A Decade of Population Growth and Decline in U.S. Counties
There are a number of factors that determine how much a region’s population changes.
If an area sees a high number of migrants, along with a strong birth rate and low death rate, then its population is bound to increase over time. On the flip side, if more people are leaving the area than coming in, and the region’s birth rate is low, then its population will likely decline.
Which areas in the United States are seeing the most growth, and which places are seeing their populations dwindle?
This map, using data from the U.S. Census Bureau, shows a decade of population movement across U.S. counties, painting a detailed picture of U.S. population growth between 2010 and 2020.
Counties With The Biggest Population Growth from 2010-2020
To calculate population estimates for each county, the U.S. Census Bureau does the following calculations:
From 2010 to 2020, Maricopa County in Arizona saw the highest increase in its population estimate. Over a decade, the county gained 753,898 residents. Below are the counties that saw the biggest increases in population:
|Rank||County||Point of Reference||State||Pop. Growth (2010–2020)|
|#1||Maricopa County||Phoenix, Scottsdale||Arizona||+753,898|
|#3||Clark County||Las Vegas||Nevada||+363,323|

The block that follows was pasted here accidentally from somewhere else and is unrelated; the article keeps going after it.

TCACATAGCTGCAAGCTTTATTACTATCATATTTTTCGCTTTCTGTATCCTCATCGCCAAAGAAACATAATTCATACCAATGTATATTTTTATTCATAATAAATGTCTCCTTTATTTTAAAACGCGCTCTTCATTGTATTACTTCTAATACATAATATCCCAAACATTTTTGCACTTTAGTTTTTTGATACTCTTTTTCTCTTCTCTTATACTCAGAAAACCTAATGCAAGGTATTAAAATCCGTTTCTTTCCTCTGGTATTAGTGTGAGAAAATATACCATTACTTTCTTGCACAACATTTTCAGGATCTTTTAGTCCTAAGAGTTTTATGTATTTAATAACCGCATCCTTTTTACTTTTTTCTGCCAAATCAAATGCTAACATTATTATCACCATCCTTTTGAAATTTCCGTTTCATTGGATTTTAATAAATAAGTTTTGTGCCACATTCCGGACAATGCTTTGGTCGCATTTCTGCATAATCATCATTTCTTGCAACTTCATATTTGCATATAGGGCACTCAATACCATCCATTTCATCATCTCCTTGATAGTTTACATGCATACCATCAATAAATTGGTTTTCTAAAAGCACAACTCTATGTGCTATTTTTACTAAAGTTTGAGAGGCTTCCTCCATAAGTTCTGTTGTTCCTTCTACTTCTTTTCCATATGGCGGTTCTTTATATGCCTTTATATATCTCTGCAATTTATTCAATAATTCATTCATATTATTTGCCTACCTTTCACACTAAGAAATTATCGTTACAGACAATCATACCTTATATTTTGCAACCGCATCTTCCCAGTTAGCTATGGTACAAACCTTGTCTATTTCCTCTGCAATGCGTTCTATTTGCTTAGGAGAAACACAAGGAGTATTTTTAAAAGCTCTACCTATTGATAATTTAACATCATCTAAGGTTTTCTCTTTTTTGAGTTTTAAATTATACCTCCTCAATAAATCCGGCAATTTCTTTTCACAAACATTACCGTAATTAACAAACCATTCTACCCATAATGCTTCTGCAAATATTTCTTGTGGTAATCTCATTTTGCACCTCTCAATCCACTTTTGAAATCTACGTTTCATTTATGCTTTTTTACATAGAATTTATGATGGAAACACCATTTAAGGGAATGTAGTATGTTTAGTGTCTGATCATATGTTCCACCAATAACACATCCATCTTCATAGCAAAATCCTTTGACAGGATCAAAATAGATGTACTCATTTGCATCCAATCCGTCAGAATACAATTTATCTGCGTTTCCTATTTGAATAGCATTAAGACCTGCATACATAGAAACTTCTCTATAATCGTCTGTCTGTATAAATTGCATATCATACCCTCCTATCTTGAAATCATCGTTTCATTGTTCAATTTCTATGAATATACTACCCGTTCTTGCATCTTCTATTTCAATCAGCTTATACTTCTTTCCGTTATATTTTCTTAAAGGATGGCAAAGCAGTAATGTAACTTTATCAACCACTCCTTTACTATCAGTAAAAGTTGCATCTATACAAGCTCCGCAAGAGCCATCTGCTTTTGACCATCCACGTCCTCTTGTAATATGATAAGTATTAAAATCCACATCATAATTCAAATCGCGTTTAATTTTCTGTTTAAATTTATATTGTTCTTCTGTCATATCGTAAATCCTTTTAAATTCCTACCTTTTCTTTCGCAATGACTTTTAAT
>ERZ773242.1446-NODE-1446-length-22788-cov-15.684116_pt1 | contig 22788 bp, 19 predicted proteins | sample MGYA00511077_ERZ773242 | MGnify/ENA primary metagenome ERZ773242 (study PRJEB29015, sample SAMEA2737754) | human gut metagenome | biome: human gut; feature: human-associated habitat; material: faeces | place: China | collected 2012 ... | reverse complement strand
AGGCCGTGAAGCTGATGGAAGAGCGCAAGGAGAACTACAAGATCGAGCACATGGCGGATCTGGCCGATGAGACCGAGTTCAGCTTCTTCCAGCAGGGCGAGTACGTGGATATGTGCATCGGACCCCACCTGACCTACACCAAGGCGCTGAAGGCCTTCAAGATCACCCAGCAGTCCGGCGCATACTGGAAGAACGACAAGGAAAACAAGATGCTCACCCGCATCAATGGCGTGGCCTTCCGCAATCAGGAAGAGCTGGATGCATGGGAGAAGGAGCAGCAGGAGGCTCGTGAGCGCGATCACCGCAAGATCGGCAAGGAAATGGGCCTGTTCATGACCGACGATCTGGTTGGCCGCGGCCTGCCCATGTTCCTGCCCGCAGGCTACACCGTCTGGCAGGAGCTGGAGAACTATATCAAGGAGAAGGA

|#5||Tarrant County||Fort Worth, Arlington||Texas||+305,180|
|#6||Bexar County||San Antonio||Texas||+303,982|
|#7||Riverside County||Riverside, Palm Springs||California||+287,626|
Phoenix and surrounding areas grew faster than any other major city in the country. The region’s sunny climate and amenities are popular with retirees, but another draw is housing affordability. Families from more expensive markets—California in particular—are moving to the city in droves. This is a trend that spilled over into the pandemic era as more people moved into remote and hybrid work situations.
Texas counties saw a lot of growth as well, with five of the top 10 gainers located in the state of Texas. A big draw for Texas is its relatively affordable housing market. In 2021, average home prices in the state stood at $172,500—$53,310 below the national average.
Counties With The Biggest Population Drops from 2010-2020
On the opposite end of the spectrum, here’s a look at the top 10 counties that saw the biggest declines in their populations over the decade:
|Rank||County||Point of Reference||State||Pop. Growth (2010–2020)|
|#5||Suffolk County||Long Island||New York||-20,064|
|#9||Kanawha County||Charleston||West Virginia||-16,672|
The largest drops happened in counties along the Great Lakes, including Cook County (which includes the city of Chicago) and Wayne County (which includes the city of Detroit).
For many of these counties, particularly those in America’s “Rust Belt”, population drops over this period were a continuation of decades-long trends. Wayne County is an extreme example of this trend. From 1970 to 2020, the area lost one-third of its population.